Childhood & Early Life
He was born on December 29, 1911, in Rüsselsheim, Grand Duchy of Hesse in the family of Emil Fuchs and Else Wagner as one of their two sons among four children. His father was a clergyman.
After his family shifted to Eisenach he joined gymnasium and undertook the Abitur exam.
His father, who was a member of the ‘Social Democratic Party of Germany’ (SPD) since 1912, became a professor of theology at the ‘University of Leipzig’. From 1930 he attended the university and studied mathematics and physics. There he joined the student’s wing of SPD and took part in students politics. He also joined SPD’s paramilitary organisation, the ‘Reichsbanner Schwarz-Rot-Gold’.
When his father joined the ‘Pedagogical Academy’ in Kiel as a professor of religion, he moved to the ‘University of Kiel’.
His mother Else Wagner committed suicide in October 1931 by consuming hydrochloric acid.
In 1932 following his expulsion from the ‘SPD’ he and all his siblings became members of the ‘Communist Party of Germany’ (KPD). Klaus Fuchs and his elder brother Gerhard would often speak vigorously at public gatherings. They would also disturb meetings and gatherings of the ‘National Socialist German Workers' Party’ (NSDAP) whose presidential candidate for the March 1932 election was Adolf Hitler. During one such disruption he was thrashed up and hurled in the river.
He left Kiel and went to Berlin after the Nazis came to power and Adolf Hitler became Germany’s Chancellor in January 1933.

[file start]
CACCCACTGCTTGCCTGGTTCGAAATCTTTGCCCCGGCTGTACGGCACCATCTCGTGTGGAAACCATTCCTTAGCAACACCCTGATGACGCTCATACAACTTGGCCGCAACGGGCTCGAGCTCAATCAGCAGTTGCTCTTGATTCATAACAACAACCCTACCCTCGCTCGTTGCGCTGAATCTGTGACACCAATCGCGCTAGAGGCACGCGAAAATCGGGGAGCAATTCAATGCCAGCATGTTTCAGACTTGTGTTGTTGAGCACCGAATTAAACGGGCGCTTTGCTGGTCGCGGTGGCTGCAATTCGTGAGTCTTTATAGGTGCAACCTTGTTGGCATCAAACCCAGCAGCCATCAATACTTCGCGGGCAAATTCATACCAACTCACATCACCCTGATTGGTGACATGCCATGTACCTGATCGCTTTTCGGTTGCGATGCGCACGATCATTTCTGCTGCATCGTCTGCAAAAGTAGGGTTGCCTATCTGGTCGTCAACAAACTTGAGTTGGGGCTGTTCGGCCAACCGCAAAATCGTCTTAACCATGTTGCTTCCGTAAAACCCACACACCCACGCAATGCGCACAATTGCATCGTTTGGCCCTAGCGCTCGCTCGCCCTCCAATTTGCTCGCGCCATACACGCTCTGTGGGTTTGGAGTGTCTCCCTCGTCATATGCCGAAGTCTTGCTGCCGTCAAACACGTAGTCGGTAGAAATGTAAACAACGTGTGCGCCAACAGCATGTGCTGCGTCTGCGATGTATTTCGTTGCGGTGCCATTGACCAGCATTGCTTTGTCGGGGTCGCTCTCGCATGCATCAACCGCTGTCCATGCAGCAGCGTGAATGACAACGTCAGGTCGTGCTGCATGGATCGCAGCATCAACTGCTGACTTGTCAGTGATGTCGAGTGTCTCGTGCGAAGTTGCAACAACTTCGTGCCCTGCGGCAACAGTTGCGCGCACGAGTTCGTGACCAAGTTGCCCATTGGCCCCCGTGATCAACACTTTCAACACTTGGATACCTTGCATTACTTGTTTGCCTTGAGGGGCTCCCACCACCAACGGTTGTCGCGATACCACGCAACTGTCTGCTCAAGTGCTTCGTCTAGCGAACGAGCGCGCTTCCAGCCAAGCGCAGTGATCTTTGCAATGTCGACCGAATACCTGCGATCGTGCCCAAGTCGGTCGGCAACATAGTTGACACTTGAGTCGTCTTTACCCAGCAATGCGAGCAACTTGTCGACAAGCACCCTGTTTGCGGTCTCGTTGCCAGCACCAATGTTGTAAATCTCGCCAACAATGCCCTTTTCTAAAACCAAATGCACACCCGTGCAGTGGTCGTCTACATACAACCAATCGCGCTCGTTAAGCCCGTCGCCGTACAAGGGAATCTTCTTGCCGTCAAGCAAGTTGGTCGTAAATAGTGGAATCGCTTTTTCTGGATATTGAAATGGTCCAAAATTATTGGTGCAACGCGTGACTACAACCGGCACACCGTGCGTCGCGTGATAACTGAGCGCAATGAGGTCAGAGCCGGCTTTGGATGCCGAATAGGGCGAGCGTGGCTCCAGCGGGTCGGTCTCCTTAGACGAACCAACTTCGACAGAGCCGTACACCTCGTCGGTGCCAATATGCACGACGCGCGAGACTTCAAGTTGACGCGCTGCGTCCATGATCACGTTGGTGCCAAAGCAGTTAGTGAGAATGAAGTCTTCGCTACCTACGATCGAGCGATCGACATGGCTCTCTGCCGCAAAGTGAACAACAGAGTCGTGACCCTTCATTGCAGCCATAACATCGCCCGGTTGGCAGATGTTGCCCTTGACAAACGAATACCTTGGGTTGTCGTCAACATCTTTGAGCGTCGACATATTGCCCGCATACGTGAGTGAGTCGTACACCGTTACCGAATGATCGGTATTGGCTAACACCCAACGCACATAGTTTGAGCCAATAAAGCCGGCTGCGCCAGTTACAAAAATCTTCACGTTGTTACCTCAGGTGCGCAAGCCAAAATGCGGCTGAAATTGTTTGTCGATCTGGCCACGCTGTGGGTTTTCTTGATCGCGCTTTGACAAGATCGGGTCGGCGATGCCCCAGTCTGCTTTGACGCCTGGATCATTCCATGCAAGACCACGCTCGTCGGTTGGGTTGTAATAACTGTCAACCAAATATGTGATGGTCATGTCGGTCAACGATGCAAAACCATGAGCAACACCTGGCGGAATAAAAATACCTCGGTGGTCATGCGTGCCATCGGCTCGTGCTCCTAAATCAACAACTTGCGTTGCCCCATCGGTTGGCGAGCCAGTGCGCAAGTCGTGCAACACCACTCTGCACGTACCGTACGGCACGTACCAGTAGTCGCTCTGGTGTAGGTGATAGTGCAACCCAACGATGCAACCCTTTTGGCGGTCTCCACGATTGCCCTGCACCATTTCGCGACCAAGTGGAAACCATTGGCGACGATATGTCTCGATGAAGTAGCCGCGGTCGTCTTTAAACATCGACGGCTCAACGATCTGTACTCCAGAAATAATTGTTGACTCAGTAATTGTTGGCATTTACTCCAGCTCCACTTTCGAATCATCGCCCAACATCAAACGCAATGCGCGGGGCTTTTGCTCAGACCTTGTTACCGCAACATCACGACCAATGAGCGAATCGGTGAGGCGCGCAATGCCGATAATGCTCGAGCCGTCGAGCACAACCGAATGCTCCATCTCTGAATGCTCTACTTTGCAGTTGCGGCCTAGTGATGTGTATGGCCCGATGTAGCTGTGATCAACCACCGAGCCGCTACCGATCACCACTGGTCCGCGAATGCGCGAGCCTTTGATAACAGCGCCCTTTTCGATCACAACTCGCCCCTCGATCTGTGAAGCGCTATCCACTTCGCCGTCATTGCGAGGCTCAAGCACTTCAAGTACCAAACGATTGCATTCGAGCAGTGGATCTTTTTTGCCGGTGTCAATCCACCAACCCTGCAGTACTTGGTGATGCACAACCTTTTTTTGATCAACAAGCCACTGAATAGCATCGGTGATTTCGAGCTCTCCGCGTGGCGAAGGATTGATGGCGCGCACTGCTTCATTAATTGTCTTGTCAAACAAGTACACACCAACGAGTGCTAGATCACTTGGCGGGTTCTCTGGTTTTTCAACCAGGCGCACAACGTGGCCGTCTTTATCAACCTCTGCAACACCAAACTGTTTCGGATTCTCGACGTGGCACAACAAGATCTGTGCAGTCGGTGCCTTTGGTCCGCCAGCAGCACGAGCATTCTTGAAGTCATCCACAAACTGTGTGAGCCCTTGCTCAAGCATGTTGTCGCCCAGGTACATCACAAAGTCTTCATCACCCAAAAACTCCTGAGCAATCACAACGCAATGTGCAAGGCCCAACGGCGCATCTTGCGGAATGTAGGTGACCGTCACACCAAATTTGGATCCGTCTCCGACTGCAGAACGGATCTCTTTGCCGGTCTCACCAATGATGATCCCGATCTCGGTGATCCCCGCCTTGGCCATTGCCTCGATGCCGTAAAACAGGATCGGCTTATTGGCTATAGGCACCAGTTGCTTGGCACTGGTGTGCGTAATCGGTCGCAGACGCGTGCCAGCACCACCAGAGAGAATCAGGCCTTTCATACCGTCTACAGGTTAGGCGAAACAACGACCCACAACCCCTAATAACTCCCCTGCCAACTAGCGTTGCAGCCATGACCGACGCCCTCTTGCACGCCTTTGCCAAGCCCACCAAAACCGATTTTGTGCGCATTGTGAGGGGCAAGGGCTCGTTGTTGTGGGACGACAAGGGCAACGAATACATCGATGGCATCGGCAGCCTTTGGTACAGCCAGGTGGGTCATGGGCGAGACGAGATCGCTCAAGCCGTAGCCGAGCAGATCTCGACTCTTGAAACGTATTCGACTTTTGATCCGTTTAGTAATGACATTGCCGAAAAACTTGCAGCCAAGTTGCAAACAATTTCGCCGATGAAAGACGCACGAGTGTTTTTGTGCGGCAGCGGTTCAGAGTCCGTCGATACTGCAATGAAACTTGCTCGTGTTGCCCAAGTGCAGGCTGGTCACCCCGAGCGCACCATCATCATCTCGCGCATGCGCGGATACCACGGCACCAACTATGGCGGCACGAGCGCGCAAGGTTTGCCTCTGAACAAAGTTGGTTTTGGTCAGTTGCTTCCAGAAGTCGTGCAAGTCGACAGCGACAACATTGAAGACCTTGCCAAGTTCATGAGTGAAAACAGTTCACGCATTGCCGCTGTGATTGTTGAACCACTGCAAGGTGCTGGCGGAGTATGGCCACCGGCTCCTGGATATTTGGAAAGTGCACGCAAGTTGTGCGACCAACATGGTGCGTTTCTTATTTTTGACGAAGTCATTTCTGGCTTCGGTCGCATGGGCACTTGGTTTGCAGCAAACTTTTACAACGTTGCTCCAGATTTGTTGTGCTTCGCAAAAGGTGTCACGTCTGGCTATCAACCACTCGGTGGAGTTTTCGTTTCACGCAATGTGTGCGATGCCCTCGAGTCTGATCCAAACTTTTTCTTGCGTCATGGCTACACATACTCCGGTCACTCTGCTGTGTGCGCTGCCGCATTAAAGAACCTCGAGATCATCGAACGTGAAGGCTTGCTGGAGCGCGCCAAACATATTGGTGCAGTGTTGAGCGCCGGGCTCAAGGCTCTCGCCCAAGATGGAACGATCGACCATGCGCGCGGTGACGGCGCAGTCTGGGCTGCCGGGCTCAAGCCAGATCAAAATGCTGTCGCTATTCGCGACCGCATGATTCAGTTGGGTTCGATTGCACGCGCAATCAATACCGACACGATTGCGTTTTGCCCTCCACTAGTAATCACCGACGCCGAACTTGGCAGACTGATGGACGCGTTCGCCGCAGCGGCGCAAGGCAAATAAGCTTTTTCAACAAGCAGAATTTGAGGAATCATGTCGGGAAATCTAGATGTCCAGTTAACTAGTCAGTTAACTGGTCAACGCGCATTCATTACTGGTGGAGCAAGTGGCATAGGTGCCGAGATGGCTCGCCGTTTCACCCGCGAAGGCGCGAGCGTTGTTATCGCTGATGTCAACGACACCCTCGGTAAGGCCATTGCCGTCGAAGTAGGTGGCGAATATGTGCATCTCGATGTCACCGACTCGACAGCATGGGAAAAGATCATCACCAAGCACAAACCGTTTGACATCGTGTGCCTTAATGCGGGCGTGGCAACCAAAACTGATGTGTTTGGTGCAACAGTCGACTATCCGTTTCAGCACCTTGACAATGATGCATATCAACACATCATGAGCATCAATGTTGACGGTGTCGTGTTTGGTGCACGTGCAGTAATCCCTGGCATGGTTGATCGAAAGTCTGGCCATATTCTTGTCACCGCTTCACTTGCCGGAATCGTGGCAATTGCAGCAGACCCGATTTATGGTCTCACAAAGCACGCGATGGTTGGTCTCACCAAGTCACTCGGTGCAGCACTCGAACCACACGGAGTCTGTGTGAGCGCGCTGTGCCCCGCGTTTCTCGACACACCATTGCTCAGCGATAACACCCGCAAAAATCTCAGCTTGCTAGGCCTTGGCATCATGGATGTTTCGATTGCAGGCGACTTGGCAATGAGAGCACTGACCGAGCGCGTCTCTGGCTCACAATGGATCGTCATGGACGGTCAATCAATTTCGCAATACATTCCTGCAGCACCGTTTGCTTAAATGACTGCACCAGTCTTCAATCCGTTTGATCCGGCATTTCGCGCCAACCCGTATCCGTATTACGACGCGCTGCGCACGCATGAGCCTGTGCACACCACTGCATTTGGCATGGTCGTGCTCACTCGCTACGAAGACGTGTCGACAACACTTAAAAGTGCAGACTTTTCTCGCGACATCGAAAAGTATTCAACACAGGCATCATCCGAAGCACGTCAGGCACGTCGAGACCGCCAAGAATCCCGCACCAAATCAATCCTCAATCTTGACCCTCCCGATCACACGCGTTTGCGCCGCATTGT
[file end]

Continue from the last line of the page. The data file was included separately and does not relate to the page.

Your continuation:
After the Reichstag building in Berlin met with an arson attack on February 27, 1933, he remained undercover for five months, as he correctly considered that the accusation of the incident would fall on opposition parties.
He later escaped to Britain in September 1933 and in October that year he was ousted from the ‘Kaiser Wilhelm Institute for Physics’.
He was inducted as research assistant of Nevill Mott, physics professor of the ‘University of Bristol’ and under Mott’s supervision he earned his PhD in physics in 1937. With the aid of Mott, he became a research assistant of another German refugee Max Born at the ‘University of Edinburg’ and eventually earned ‘Doctorate in Science’.
During this time his family faced atrocities of the Nazi government including arrests of the family members at different points of time.